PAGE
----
“This is for him!” Windlass exclaimed. “He might not understand it, but this is for the bright future that he’s dreaming of, for a free, equal Equestria that is a better place for everypony. We’ll never reach that future as long as the Elements of Harmony stand in the way. The era of magic needs to end.”

“And what about you?” Rarity demanded of Tempest. “You were in the Guard, you should know better than to act so cowardly. You’re dishonoring your oath.”

“I’m here to start a war,” he replied, shrugging. “If Equestria is going to have this bright shiny future, then it’s going to have to be a future without griffons. I’m also being paid.”

So that was it; the conspiracy was laid bare. Rarity thought back to Prince Khufu, who had come to Equestria in the hopes that war would break out. It seemed he would get his wish. She thought of Chancellor Seventalons, whose death was beginning to seem less likely to have been accidental. She thought of the mysterious airship, apparently filled with other conspirators, whose names she would never know. She thought of Blueblood, and wondered whether he too was part of this, and whether he knew she was about to be killed. Finally, she thought of Ponyville: her friends and family. She wondered if Twilight’s eulogy would be like that of her dream. It had been charming, she supposed.

“Fancypants will never love you if he finds out about this,” Rarity said, turning to Windlass to try one last desperate tack.

“Then he’ll never know!” Windlass screeched, lunging forward.

That uncontrolled lunge was what Rarity had hoped for, and she ducked and shifted her weight forward, causing Windlass to trip over her and crash onto the deck behind. Rarity quickly got to her hooves and began dashing for the door to the lower level, but she didn’t get far before she lost contact with the deck completely. Tempest had taken hold of her and pulled her up into the air. He quickly carried over the side of the ship, wings beating furiously to stay aloft in the storm.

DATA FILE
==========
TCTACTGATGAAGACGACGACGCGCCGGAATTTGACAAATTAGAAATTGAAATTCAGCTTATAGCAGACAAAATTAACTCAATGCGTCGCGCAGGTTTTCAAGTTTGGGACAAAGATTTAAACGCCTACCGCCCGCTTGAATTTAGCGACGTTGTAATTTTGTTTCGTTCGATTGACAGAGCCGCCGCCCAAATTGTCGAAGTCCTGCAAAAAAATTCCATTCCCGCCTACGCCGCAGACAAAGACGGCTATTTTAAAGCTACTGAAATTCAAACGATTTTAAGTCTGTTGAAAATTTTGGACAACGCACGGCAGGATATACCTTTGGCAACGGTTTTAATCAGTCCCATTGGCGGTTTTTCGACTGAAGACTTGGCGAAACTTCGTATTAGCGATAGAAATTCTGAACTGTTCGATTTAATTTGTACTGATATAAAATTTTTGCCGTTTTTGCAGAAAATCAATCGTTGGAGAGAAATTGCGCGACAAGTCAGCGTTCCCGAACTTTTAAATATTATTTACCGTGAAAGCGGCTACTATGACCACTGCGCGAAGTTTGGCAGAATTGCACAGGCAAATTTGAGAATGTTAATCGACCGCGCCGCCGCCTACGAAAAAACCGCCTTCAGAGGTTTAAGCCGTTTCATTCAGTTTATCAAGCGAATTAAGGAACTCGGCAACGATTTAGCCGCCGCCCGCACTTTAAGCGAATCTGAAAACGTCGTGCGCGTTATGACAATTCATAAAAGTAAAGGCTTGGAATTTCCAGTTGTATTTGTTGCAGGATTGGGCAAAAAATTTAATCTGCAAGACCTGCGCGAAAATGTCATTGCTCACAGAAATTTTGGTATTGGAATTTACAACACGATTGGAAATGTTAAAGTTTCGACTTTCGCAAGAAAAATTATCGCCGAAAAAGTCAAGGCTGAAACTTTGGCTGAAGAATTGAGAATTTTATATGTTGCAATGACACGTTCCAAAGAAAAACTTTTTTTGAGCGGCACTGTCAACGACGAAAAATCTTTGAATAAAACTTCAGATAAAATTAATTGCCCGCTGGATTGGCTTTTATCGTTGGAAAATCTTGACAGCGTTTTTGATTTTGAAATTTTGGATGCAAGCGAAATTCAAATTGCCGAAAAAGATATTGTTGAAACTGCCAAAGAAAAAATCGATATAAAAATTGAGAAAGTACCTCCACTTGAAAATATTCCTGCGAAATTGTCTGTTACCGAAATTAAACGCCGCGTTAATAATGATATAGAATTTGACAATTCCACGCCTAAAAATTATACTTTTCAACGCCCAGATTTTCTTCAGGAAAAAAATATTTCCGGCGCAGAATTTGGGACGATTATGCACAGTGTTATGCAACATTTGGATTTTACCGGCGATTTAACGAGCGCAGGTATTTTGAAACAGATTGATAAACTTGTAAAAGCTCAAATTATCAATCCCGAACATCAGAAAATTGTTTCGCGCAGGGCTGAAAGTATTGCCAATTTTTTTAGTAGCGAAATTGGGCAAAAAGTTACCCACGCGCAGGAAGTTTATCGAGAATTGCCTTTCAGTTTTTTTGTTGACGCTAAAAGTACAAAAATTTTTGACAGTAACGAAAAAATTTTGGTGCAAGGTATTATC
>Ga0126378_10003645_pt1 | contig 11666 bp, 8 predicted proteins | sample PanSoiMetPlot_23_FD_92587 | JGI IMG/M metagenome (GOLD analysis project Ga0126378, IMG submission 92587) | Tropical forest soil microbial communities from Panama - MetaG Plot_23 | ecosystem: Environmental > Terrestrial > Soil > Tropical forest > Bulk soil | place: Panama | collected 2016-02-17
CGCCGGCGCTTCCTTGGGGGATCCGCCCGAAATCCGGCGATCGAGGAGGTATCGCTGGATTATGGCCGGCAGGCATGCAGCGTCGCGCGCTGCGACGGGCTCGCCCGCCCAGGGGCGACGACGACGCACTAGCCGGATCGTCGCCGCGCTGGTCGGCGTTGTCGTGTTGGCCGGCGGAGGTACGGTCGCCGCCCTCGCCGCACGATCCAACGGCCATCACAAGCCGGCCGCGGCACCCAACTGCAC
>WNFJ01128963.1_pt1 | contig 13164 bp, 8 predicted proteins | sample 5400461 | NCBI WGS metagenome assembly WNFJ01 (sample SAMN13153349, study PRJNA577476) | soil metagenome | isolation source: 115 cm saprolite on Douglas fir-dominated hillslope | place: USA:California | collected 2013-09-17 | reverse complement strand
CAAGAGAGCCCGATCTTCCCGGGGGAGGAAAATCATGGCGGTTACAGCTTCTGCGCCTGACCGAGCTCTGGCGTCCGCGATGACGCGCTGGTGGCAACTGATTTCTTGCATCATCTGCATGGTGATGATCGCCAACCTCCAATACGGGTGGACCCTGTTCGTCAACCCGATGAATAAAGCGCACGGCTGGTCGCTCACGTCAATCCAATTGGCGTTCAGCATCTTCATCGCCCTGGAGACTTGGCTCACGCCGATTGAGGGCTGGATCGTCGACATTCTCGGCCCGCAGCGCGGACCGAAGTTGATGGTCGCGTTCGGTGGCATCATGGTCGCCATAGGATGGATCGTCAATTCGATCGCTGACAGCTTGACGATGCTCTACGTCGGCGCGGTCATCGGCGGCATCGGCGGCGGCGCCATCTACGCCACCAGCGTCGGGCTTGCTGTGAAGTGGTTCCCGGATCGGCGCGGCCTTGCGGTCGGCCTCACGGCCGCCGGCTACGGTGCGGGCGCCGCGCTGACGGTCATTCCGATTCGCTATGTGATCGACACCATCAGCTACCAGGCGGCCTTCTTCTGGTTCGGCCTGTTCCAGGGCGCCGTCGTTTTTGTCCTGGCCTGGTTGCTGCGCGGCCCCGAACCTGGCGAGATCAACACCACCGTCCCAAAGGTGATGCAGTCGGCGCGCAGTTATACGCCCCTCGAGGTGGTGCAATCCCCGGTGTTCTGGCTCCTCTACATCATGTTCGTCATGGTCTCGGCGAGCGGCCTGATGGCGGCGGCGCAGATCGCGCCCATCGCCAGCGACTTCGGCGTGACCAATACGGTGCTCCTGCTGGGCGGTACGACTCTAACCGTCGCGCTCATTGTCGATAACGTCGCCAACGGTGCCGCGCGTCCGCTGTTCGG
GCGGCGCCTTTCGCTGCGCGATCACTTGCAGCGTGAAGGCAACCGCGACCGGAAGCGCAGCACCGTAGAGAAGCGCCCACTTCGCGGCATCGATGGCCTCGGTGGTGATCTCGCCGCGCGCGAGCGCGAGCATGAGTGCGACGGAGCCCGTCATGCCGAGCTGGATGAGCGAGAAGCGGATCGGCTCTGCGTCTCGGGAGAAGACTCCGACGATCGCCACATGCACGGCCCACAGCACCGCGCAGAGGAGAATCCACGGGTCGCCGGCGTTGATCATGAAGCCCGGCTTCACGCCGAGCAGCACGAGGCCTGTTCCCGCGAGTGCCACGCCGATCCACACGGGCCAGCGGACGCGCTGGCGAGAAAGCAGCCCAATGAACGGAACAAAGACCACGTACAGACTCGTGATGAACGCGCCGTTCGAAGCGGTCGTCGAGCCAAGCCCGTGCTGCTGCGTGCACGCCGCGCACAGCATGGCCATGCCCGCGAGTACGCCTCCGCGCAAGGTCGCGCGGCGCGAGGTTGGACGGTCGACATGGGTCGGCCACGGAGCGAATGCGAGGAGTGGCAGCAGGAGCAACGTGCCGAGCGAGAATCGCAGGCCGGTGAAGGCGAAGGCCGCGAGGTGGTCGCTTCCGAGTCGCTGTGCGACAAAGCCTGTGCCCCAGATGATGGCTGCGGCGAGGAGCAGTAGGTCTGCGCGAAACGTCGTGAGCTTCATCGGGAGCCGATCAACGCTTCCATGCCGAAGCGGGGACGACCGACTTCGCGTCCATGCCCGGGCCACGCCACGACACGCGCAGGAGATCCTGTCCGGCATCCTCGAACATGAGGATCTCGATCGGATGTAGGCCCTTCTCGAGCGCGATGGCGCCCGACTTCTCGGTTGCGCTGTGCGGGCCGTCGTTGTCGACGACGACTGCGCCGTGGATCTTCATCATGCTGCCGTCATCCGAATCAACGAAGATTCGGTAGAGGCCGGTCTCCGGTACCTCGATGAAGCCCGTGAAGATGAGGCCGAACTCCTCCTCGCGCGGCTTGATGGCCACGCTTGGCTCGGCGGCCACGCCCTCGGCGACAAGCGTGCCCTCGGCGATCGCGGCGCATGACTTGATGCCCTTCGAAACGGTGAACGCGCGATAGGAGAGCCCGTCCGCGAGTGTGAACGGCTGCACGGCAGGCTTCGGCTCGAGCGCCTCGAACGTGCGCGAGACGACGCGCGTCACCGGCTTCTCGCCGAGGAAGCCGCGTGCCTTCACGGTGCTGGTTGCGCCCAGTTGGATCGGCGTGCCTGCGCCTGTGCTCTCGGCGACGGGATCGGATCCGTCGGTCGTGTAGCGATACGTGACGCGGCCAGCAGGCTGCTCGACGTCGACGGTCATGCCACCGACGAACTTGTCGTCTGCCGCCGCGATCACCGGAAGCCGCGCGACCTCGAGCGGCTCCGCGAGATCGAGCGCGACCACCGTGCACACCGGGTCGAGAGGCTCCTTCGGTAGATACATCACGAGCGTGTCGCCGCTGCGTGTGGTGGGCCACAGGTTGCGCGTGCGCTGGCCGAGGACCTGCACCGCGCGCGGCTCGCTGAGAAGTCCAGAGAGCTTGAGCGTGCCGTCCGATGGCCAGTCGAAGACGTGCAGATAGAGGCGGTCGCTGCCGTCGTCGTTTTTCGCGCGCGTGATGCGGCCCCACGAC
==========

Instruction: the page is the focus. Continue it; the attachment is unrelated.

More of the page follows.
“Goodbye,” Tempest said. Rarity fell.

Eyes of the Storm

As Rarity plunged through the rain and storm clouds, terrified and screaming, her overriding primal instinct for self preservation fought with the rational part of her that was trying to convince her mind and body to shut down and accept the inevitable. Her panicked brain, casting about for some means of saving itself, flashed through a hundred useless thoughts and images, all in less than a second, before settling on her one chance for survival: walk on clouds.

After the Cloudsdale debacle, Rarity had begged Twilight to show her how to cast the spell. She had traded her gem-finding spell for it, and the two unicorns had worked with each other for a long afternoon until Rarity was sure she had learned it. It wasn’t a terribly advanced spell, and she’d successfully turned it off and on, practicing on the little tuft of cloud that Rainbow Dash had provided.

She forced herself to stop screaming and turn her fear-addled brain to the business of spell-casting. Rarity concentrated on the image of a cloud becoming tangible beneath her hooves, but hesitated to activate the spell. The moment had to be right, or she might cast it as she passed through a cloud, and she didn’t dare imagine what the consequences of such a mistake might be. Eyes opened wide to the stinging wind and rain, she saw open space and the dark roiling surface of a cloud directly below her. If she passed through the remaining cloud layer, there would be nothing but air between her and the ground below. It was now or never. Rarity cast the spell.

It only took a fraction of a second for her to reach the surface of the cloud below, and it greeted Rarity with the painful and gut-wrenching shock of sudden deceleration. It did not, however, completely arrest her fall. Instead, the cloud deformed as Rarity sank down into an ever-deepening depression, stretching thinner and wider until the entire cloud finally burst in an explosion of water droplets and ice crystals. Rarity fell again, screaming, but only for a short moment. The next cloud floated just below the first, and Rarity bounced once, twice, and then came to rest.